If you’ve made any profit from investments during an accounting period, you may be liable for investment tax. The amount owed will depend on the type of investment, where you hold your investments, and the profit earned. Here’s everything you need to know about the tax on investments in the UK.
Investment tax explained
Just as you pay income tax on earnings from your business, you must pay investment tax on earnings from investment gains. Taxation on investment income falls into two primary categories:
Income tax: includes any interest received from savings accounts or money from share dividends
Capital gain tax (CGT): refers to taxes owed on profits you’ve earned from selling an investment asset
In general, within the UK the following types of investment income are liable for taxation:
Capital gains from sale of property or shares
Interest from savings accounts
Income from a pension account
How much tax do you pay on investments?
Investment income is taxed at different rates, with specific tax-free allowances and entitlements that you might be able to use.
Tax-free allowances include the personal savings allowance and dividend allowance. These have been set up by the UK government to encourage investing and saving, but both will be impacted by your income and corresponding tax bracket. We’ll look at these in greater depth below.
Investment income and tax rates
Your taxation of investment income will also depend on the tax rate you fall into. Income tax is progressive, meaning that the higher your income, the higher your tax rate. Beyond the tax-free personal allowance, income tax rates are:
£12,500 to £50,000 – 20%
£50,001 to £150,000 – 40%
£150,001 and above – 45%
The types of investment that contribute to your income, like dividends and interest payments, should be worked into your income tax calculation. Drawing your pension is one example, as is rental income from property investments. However, when you sell an investment property, the profit would be calculated under capital gains tax instead.
Capital gains tax on investments
Capital gains tax is applied when you sell any asset at a profit. This could be property, stocks and shares, or other valuable items. The capital gains tax allowance gives you some leeway with a tax-free amount of profit. For example, the amount was £12,300 for the 2020/2021 tax year. Any profit above this amount would be subject to capital gains tax.
Reducing investment tax liability with allowances
The personal savings allowance (PSA) currently allows you to earn up to £1000 in interest from your savings accounts before any tax is due. With low interest rates, this is a large allowance that will cover many individuals. However, this taxation of investment income depends on your income tax level. Higher rate taxpayers only have an allowance of £500 per year, while those in the highest tax bracket cannot use the PSA at all.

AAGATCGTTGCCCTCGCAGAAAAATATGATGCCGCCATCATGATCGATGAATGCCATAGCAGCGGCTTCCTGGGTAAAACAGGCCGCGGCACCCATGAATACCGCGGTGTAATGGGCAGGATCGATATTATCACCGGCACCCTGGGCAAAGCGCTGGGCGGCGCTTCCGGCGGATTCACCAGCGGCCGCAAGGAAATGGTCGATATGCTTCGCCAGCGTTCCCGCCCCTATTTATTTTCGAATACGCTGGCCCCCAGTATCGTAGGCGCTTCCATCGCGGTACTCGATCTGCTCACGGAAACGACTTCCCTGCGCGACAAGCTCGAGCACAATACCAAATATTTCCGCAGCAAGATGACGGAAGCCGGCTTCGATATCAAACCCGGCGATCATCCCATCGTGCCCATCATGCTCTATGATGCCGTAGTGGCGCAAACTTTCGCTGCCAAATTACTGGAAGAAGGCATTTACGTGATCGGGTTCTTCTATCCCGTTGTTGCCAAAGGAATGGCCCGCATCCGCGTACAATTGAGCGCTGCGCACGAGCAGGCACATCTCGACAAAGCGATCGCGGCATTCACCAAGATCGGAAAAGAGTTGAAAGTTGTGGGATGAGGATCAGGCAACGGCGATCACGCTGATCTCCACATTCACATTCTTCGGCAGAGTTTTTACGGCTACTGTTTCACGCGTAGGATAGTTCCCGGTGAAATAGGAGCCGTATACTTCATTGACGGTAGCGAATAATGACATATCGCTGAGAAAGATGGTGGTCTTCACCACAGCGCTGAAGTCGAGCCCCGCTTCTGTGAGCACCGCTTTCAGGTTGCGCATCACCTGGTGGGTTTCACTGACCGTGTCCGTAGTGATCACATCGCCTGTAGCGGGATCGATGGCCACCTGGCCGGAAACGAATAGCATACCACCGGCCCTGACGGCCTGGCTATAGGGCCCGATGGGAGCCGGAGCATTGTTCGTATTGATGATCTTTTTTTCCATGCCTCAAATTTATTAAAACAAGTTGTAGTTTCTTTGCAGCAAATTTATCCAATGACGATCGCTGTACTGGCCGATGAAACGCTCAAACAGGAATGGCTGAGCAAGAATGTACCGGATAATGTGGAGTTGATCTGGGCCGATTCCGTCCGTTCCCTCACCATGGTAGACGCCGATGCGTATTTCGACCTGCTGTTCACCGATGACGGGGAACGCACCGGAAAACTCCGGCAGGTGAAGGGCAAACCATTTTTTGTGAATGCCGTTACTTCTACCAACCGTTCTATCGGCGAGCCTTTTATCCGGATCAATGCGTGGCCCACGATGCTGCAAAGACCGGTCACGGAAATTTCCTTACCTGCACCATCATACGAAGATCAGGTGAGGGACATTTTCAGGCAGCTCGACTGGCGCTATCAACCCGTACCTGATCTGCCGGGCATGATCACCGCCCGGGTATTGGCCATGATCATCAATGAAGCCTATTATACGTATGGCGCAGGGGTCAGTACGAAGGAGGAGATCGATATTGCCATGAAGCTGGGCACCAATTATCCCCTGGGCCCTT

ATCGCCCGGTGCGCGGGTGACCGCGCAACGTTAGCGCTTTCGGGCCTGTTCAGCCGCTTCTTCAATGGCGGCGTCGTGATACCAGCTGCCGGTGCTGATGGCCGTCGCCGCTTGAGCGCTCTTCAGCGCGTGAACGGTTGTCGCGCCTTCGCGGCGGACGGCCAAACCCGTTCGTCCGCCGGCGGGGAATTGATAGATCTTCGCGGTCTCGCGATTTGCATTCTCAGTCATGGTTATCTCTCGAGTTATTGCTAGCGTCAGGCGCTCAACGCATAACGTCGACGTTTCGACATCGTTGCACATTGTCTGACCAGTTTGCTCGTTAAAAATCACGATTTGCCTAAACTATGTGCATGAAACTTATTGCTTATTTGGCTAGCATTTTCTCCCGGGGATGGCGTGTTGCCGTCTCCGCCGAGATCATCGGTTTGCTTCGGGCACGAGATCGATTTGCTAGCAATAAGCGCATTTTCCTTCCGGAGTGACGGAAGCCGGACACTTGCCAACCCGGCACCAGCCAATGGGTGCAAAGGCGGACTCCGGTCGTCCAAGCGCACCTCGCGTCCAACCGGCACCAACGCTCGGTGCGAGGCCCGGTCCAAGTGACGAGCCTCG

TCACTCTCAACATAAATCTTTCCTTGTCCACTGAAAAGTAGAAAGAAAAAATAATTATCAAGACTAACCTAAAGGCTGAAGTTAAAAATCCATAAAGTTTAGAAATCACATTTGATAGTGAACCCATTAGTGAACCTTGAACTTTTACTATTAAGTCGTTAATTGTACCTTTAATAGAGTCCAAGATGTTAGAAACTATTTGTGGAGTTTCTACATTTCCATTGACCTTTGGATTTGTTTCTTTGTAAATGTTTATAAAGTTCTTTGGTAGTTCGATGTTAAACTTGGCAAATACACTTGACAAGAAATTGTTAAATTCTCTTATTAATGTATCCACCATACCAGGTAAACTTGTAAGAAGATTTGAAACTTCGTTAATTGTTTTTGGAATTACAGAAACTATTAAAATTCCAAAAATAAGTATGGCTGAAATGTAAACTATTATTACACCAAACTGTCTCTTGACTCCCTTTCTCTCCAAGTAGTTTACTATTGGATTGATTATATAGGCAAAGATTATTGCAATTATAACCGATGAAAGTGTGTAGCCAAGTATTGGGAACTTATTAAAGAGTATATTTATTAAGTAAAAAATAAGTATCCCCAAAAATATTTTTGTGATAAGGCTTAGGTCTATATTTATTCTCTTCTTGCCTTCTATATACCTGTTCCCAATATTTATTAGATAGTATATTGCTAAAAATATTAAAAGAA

By contrast, the dividend allowance (DA) refers to tax on stocks and shares, or rather the dividends earned from these tools. For the 2020/2021 tax year, the DA is capped at £2000 for individuals. If you earn more than this amount from your stock portfolio, the earnings are added to your income tax with progressive rates applied.
Another factor that impacts tax on stocks and shares as well as interest from savings is the individual savings account (ISA). With an ISA, any income or dividends are automatically tax-free. This makes them an ideal vehicle for reducing investment tax bills.
How to calculate the tax on investments UK
Calculating your taxes on stocks, shares, interest, and other investments depends on your income level and the allowances outlined above.
Step 1: Add up your profits for the accounting year, both from earned interest and capital gains.
Step 2: Subtract applicable tax-free allowances, deductions, or credits.
Because investment tax can be complicated, it’s a good idea to use a tax adviser or keep detailed, accurate profit and loss records to fill in your return on the HMRC website.
It’s also important to keep these figures in mind when making investment decisions, as different vehicles will carry different tax implications. Finally, remember that tax laws change from year to year.
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